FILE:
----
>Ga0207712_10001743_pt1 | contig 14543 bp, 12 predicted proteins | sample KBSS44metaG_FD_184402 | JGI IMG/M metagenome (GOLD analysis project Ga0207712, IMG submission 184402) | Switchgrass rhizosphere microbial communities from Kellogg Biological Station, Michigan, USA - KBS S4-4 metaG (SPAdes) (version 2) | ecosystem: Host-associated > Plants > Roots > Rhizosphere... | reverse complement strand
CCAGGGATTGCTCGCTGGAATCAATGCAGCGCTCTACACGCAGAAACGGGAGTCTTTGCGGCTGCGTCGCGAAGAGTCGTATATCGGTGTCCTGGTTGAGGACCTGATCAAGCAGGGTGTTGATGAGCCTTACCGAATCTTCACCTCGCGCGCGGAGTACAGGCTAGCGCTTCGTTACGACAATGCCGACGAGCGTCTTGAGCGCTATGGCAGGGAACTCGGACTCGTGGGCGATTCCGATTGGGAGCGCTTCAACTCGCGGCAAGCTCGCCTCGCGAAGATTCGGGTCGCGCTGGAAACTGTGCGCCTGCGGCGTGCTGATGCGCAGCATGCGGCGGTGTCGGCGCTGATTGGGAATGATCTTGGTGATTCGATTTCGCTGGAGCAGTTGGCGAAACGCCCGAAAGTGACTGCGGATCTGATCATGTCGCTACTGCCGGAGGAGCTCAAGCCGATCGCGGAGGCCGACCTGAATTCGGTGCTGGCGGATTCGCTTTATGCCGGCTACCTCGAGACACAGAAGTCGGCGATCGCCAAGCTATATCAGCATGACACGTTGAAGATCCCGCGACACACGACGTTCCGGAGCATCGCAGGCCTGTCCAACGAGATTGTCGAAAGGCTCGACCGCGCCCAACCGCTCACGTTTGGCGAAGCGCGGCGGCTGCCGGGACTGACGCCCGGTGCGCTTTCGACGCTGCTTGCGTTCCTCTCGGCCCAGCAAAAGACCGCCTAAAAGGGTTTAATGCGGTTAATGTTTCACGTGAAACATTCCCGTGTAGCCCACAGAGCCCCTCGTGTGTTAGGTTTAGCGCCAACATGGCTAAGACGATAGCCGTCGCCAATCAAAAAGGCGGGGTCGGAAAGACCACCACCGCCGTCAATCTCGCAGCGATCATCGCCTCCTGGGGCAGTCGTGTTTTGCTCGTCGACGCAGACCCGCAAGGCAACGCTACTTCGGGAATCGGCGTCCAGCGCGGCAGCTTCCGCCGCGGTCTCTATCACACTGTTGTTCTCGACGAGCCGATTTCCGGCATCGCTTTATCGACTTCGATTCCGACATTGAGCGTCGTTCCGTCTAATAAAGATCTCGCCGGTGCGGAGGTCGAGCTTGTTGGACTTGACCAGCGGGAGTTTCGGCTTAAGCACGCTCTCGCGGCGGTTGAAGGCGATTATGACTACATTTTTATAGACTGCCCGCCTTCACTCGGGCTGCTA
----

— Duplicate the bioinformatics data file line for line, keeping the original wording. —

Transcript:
>Ga0207712_10001743_pt1 | contig 14543 bp, 12 predicted proteins | sample KBSS44metaG_FD_184402 | JGI IMG/M metagenome (GOLD analysis project Ga0207712, IMG submission 184402) | Switchgrass rhizosphere microbial communities from Kellogg Biological Station, Michigan, USA - KBS S4-4 metaG (SPAdes) (version 2) | ecosystem: Host-associated > Plants > Roots > Rhizosphere... | reverse complement strand
CCAGGGATTGCTCGCTGGAATCAATGCAGCGCTCTACACGCAGAAACGGGAGTCTTTGCGGCTGCGTCGCGAAGAGTCGTATATCGGTGTCCTGGTTGAGGACCTGATCAAGCAGGGTGTTGATGAGCCTTACCGAATCTTCACCTCGCGCGCGGAGTACAGGCTAGCGCTTCGTTACGACAATGCCGACGAGCGTCTTGAGCGCTATGGCAGGGAACTCGGACTCGTGGGCGATTCCGATTGGGAGCGCTTCAACTCGCGGCAAGCTCGCCTCGCGAAGATTCGGGTCGCGCTGGAAACTGTGCGCCTGCGGCGTGCTGATGCGCAGCATGCGGCGGTGTCGGCGCTGATTGGGAATGATCTTGGTGATTCGATTTCGCTGGAGCAGTTGGCGAAACGCCCGAAAGTGACTGCGGATCTGATCATGTCGCTACTGCCGGAGGAGCTCAAGCCGATCGCGGAGGCCGACCTGAATTCGGTGCTGGCGGATTCGCTTTATGCCGGCTACCTCGAGACACAGAAGTCGGCGATCGCCAAGCTATATCAGCATGACACGTTGAAGATCCCGCGACACACGACGTTCCGGAGCATCGCAGGCCTGTCCAACGAGATTGTCGAAAGGCTCGACCGCGCCCAACCGCTCACGTTTGGCGAAGCGCGGCGGCTGCCGGGACTGACGCCCGGTGCGCTTTCGACGCTGCTTGCGTTCCTCTCGGCCCAGCAAAAGACCGCCTAAAAGGGTTTAATGCGGTTAATGTTTCACGTGAAACATTCCCGTGTAGCCCACAGAGCCCCTCGTGTGTTAGGTTTAGCGCCAACATGGCTAAGACGATAGCCGTCGCCAATCAAAAAGGCGGGGTCGGAAAGACCACCACCGCCGTCAATCTCGCAGCGATCATCGCCTCCTGGGGCAGTCGTGTTTTGCTCGTCGACGCAGACCCGCAAGGCAACGCTACTTCGGGAATCGGCGTCCAGCGCGGCAGCTTCCGCCGCGGTCTCTATCACACTGTTGTTCTCGACGAGCCGATTTCCGGCATCGCTTTATCGACTTCGATTCCGACATTGAGCGTCGTTCCGTCTAATAAAGATCTCGCCGGTGCGGAGGTCGAGCTTGTTGGACTTGACCAGCGGGAGTTTCGGCTTAAGCACGCTCTCGCGGCGGTTGAAGGCGATTATGACTACATTTTTATAGACTGCCCGCCTTCACTCGGGCTGCTA